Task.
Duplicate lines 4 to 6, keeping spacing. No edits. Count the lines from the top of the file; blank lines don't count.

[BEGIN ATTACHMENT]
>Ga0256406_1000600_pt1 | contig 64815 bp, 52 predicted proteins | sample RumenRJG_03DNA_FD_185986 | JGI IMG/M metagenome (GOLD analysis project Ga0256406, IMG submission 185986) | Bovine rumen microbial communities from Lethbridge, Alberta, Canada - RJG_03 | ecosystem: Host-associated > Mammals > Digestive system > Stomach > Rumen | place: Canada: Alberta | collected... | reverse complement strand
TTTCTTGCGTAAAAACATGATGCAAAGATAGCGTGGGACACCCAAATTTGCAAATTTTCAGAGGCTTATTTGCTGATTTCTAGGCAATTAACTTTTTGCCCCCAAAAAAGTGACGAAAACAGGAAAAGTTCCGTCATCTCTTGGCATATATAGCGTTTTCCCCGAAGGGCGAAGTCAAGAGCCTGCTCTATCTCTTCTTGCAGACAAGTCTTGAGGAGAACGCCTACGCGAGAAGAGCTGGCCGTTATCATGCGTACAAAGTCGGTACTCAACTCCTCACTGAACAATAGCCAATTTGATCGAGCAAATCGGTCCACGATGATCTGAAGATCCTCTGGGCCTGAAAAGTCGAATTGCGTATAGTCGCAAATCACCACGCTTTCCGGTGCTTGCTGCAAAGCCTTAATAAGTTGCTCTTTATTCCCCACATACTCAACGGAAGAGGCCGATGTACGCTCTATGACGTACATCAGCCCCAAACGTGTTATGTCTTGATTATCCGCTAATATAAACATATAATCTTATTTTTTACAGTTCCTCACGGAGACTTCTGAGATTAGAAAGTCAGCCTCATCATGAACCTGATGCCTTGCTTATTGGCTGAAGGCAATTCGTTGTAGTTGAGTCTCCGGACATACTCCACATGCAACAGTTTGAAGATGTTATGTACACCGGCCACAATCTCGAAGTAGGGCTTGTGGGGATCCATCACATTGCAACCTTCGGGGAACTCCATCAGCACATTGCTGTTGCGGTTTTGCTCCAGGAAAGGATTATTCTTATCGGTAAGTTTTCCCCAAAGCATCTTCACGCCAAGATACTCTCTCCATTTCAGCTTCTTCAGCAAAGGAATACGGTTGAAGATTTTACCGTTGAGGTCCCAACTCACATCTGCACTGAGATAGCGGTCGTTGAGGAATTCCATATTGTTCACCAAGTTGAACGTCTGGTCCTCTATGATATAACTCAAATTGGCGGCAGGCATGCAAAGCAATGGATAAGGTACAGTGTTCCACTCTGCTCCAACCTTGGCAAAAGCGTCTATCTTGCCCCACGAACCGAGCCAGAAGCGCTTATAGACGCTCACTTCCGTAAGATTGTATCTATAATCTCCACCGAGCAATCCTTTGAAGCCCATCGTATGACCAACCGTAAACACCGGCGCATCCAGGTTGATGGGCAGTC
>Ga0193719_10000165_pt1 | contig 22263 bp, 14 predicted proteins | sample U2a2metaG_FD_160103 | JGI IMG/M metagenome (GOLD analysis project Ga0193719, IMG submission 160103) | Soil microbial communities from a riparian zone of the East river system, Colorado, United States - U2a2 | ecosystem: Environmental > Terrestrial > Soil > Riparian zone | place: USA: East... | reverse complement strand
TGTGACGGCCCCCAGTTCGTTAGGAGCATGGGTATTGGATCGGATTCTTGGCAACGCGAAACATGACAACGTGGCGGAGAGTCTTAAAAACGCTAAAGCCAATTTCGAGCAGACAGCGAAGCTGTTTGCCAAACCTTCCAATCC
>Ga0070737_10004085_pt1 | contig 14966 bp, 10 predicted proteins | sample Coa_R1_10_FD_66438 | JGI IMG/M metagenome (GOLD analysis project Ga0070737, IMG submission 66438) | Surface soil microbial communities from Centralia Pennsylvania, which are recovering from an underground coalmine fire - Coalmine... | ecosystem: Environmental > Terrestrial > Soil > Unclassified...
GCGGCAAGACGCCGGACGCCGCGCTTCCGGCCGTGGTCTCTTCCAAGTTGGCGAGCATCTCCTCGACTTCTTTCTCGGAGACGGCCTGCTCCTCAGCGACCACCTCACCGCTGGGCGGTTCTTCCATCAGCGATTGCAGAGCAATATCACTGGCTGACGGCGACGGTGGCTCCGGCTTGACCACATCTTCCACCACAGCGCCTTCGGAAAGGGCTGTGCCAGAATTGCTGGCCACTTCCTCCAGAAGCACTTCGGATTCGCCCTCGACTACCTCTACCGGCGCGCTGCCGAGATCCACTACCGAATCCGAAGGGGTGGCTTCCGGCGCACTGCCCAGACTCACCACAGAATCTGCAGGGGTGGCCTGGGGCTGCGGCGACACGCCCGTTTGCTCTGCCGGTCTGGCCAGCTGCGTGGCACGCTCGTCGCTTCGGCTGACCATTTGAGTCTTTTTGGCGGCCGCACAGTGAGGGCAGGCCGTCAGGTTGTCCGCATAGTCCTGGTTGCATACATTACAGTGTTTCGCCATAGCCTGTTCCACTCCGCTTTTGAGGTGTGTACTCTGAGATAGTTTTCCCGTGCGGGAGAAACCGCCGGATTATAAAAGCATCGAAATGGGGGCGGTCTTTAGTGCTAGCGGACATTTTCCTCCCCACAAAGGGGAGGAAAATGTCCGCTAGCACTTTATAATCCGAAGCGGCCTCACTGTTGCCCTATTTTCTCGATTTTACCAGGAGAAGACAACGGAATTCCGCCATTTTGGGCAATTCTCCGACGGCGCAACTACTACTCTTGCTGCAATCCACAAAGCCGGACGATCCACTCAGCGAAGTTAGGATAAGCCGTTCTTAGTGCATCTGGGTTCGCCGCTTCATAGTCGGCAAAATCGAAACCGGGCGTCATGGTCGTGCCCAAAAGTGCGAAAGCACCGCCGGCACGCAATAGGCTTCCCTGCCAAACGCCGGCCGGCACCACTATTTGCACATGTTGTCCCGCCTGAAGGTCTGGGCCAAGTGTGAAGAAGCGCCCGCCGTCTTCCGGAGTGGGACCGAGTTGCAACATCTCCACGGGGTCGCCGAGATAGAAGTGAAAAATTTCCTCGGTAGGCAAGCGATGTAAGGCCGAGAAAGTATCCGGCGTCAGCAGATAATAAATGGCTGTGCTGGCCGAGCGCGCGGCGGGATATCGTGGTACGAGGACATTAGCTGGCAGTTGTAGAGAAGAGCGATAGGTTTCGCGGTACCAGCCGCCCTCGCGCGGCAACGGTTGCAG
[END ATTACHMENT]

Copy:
TGTGACGGCCCCCAGTTCGTTAGGAGCATGGGTATTGGATCGGATTCTTGGCAACGCGAAACATGACAACGTGGCGGAGAGTCTTAAAAACGCTAAAGCCAATTTCGAGCAGACAGCGAAGCTGTTTGCCAAACCTTCCAATCC
>Ga0070737_10004085_pt1 | contig 14966 bp, 10 predicted proteins | sample Coa_R1_10_FD_66438 | JGI IMG/M metagenome (GOLD analysis project Ga0070737, IMG submission 66438) | Surface soil microbial communities from Centralia Pennsylvania, which are recovering from an underground coalmine fire - Coalmine... | ecosystem: Environmental > Terrestrial > Soil > Unclassified...
GCGGCAAGACGCCGGACGCCGCGCTTCCGGCCGTGGTCTCTTCCAAGTTGGCGAGCATCTCCTCGACTTCTTTCTCGGAGACGGCCTGCTCCTCAGCGACCACCTCACCGCTGGGCGGTTCTTCCATCAGCGATTGCAGAGCAATATCACTGGCTGACGGCGACGGTGGCTCCGGCTTGACCACATCTTCCACCACAGCGCCTTCGGAAAGGGCTGTGCCAGAATTGCTGGCCACTTCCTCCAGAAGCACTTCGGATTCGCCCTCGACTACCTCTACCGGCGCGCTGCCGAGATCCACTACCGAATCCGAAGGGGTGGCTTCCGGCGCACTGCCCAGACTCACCACAGAATCTGCAGGGGTGGCCTGGGGCTGCGGCGACACGCCCGTTTGCTCTGCCGGTCTGGCCAGCTGCGTGGCACGCTCGTCGCTTCGGCTGACCATTTGAGTCTTTTTGGCGGCCGCACAGTGAGGGCAGGCCGTCAGGTTGTCCGCATAGTCCTGGTTGCATACATTACAGTGTTTCGCCATAGCCTGTTCCACTCCGCTTTTGAGGTGTGTACTCTGAGATAGTTTTCCCGTGCGGGAGAAACCGCCGGATTATAAAAGCATCGAAATGGGGGCGGTCTTTAGTGCTAGCGGACATTTTCCTCCCCACAAAGGGGAGGAAAATGTCCGCTAGCACTTTATAATCCGAAGCGGCCTCACTGTTGCCCTATTTTCTCGATTTTACCAGGAGAAGACAACGGAATTCCGCCATTTTGGGCAATTCTCCGACGGCGCAACTACTACTCTTGCTGCAATCCACAAAGCCGGACGATCCACTCAGCGAAGTTAGGATAAGCCGTTCTTAGTGCATCTGGGTTCGCCGCTTCATAGTCGGCAAAATCGAAACCGGGCGTCATGGTCGTGCCCAAAAGTGCGAAAGCACCGCCGGCACGCAATAGGCTTCCCTGCCAAACGCCGGCCGGCACCACTATTTGCACATGTTGTCCCGCCTGAAGGTCTGGGCCAAGTGTGAAGAAGCGCCCGCCGTCTTCCGGAGTGGGACCGAGTTGCAACATCTCCACGGGGTCGCCGAGATAGAAGTGAAAAATTTCCTCGGTAGGCAAGCGATGTAAGGCCGAGAAAGTATCCGGCGTCAGCAGATAATAAATGGCTGTGCTGGCCGAGCGCGCGGCGGGATATCGTGGTACGAGGACATTAGCTGGCAGTTGTAGAGAAGAGCGATAGGTTTCGCGGTACCAGCCGCCCTCGCGCGGCAACGGTTGCAG